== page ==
On Your Feet

This post was written specifically for the members of St. Peter Lutheran Church in Arlington Heights, Illinois.

Note: This is the fourth in a series of five reflections. The series begins here.

If God’s calling us to specific tasks (see Eph. 2:10), how do we know what they are? It sounds like a high-stake guessing game. What job do I take? Which people do I help? Do I volunteer for this or for that? Whappens if I get it wrong?

First, we pray. God answers prayer. Sometimes his answers are clear and come quickly.  Often we wait and wonder.  But sometimes he responds through our experiences. This is where the words from the crowd to Bartimaeus (see the previous reflection) comes into play.

“On your feet!” (Mark 10:46). God calls us to get up and get moving. Learn by doing. If God’s not writing his answer on the wall, try something. If it doesn’t seem right, try something else. Often, it is through these experiences that God shows us the path he’s laid out for us. Often, it’s only in hindsight that we see how he guided us exactly to the tasks and place he created for us.


Keep in mind, too, that God’s also called us to the places where he’s already put us. Even as you’re seeking a job better suited to your gifts, you can serve God and others through your current job. Even as you’re praying and waiting for answers, today you can serve your family, the people who live next door, and the people who cross your path.

If we don’t figure out what tasks God is calling us to, will he be angry? Will we have failed? No. He is a loving Father. He picks us up, dusts us off, and sets us back on our feet again. We will never be perfect; on our own, we can’t measure up to his standards. Sometimes I think he actually calls us to failures, because failure teaches as much if not more than success.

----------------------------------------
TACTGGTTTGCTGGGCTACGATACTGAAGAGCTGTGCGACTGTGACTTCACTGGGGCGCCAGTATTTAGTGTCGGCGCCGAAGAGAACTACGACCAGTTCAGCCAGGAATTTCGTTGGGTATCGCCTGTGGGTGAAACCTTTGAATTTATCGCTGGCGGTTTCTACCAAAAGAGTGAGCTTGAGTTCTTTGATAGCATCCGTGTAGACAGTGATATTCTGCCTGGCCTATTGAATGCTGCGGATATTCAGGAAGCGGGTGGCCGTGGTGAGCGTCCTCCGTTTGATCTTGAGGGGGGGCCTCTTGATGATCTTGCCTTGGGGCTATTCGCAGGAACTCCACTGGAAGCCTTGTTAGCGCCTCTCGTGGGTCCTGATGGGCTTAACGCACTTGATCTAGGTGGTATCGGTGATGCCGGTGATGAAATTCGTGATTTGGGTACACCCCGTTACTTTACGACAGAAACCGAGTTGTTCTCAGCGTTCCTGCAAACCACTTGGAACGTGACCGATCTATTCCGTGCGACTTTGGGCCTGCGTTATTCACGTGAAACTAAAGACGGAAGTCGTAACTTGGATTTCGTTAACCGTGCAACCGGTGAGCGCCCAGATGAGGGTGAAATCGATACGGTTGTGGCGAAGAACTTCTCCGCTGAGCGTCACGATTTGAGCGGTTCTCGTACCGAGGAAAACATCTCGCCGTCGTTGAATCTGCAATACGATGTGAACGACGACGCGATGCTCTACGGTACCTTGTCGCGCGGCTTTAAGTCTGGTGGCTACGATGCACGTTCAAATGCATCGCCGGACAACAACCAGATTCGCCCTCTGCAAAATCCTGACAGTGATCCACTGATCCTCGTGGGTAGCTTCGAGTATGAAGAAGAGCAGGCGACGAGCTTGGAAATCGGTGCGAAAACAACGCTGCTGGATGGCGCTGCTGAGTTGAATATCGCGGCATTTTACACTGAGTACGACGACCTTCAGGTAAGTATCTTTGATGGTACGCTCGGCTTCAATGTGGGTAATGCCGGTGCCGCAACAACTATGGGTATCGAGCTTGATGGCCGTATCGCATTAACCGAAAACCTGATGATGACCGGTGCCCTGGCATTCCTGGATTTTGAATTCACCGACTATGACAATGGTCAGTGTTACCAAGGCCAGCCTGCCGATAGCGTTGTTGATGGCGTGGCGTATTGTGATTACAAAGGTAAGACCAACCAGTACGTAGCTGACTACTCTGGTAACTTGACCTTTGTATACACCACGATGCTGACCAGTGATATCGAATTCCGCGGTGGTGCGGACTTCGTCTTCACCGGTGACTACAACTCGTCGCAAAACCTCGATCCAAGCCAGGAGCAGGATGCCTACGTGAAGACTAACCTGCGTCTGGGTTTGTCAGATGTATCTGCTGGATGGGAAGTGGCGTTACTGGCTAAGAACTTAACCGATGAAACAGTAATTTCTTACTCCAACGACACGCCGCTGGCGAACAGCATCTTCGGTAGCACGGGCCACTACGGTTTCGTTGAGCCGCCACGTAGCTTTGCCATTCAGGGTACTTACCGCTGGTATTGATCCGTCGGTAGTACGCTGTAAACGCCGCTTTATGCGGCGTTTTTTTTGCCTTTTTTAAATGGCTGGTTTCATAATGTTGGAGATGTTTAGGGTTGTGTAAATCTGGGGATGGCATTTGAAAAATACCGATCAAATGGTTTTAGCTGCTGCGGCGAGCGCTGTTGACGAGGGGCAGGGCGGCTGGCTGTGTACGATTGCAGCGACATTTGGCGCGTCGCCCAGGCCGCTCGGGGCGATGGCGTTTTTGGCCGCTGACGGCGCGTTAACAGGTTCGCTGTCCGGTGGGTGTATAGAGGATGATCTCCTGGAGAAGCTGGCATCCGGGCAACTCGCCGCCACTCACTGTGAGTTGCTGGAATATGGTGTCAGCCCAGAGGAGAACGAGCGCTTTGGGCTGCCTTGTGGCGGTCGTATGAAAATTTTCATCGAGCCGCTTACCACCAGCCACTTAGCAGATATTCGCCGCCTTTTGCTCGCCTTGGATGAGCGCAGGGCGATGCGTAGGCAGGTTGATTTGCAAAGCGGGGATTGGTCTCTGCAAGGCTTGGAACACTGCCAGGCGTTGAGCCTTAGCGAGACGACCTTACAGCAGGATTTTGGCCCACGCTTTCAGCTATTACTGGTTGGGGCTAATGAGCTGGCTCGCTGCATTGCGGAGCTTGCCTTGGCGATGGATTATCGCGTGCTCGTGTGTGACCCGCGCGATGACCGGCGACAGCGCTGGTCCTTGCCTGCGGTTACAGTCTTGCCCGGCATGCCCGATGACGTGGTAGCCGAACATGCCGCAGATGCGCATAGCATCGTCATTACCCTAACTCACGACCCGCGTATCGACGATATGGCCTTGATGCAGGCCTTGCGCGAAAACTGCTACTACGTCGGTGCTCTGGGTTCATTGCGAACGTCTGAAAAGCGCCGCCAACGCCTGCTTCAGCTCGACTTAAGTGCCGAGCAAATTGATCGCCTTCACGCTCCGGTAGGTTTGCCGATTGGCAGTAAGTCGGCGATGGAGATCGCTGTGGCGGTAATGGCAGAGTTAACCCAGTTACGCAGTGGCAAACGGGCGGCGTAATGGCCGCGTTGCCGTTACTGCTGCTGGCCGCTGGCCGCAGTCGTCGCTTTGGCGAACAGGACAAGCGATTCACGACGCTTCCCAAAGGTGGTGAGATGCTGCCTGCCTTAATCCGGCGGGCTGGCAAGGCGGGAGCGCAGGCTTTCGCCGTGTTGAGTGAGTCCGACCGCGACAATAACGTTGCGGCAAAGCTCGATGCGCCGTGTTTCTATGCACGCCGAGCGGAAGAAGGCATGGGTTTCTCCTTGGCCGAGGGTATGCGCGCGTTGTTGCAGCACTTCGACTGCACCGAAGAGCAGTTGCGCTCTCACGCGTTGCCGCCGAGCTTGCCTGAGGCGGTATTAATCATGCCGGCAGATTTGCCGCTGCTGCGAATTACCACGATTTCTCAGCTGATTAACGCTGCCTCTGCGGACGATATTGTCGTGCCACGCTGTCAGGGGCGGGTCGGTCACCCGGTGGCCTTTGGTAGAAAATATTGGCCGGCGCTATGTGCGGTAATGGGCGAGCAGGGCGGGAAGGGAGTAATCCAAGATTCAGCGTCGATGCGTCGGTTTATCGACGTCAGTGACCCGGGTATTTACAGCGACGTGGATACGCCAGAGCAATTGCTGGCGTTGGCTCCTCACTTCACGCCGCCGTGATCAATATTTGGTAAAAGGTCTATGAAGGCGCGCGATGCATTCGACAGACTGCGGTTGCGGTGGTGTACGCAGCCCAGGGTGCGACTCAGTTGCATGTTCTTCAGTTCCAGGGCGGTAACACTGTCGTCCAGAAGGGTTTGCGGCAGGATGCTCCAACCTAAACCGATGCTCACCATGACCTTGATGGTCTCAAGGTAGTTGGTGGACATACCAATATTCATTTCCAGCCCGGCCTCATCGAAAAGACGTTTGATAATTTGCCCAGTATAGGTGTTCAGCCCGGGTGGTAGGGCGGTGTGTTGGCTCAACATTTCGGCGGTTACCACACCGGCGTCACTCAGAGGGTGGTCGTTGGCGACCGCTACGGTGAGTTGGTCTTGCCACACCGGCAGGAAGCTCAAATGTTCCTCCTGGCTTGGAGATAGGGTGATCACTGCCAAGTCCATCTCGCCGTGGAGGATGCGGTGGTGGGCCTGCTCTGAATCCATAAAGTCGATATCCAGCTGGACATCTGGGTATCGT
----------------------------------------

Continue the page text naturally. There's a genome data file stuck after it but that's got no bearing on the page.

Our God is full of grace. So all our serving, and our discerning how to serve, can be filled with joy, not anxiety. More on that in the next blog.

Consider: What have you learned through the “school of hard knocks.” Where do you see God’s hand in those experiences?

Read: Psalm 22, a psalm of David. After felling the giant Goliath, and before he became king, David was an outcast, in danger of death. His anguish and his continued trust in God are both in evidence in this psalm.

Pray: God, there are so many choices, so many different paths in this life. In between prayers, help me be “on my feet” in service, learning by doing. Amen.

This is the fourth in a series of five reflections titled, “Cheer Up! On Your Feet! He’s Calling You!” The series begins here.

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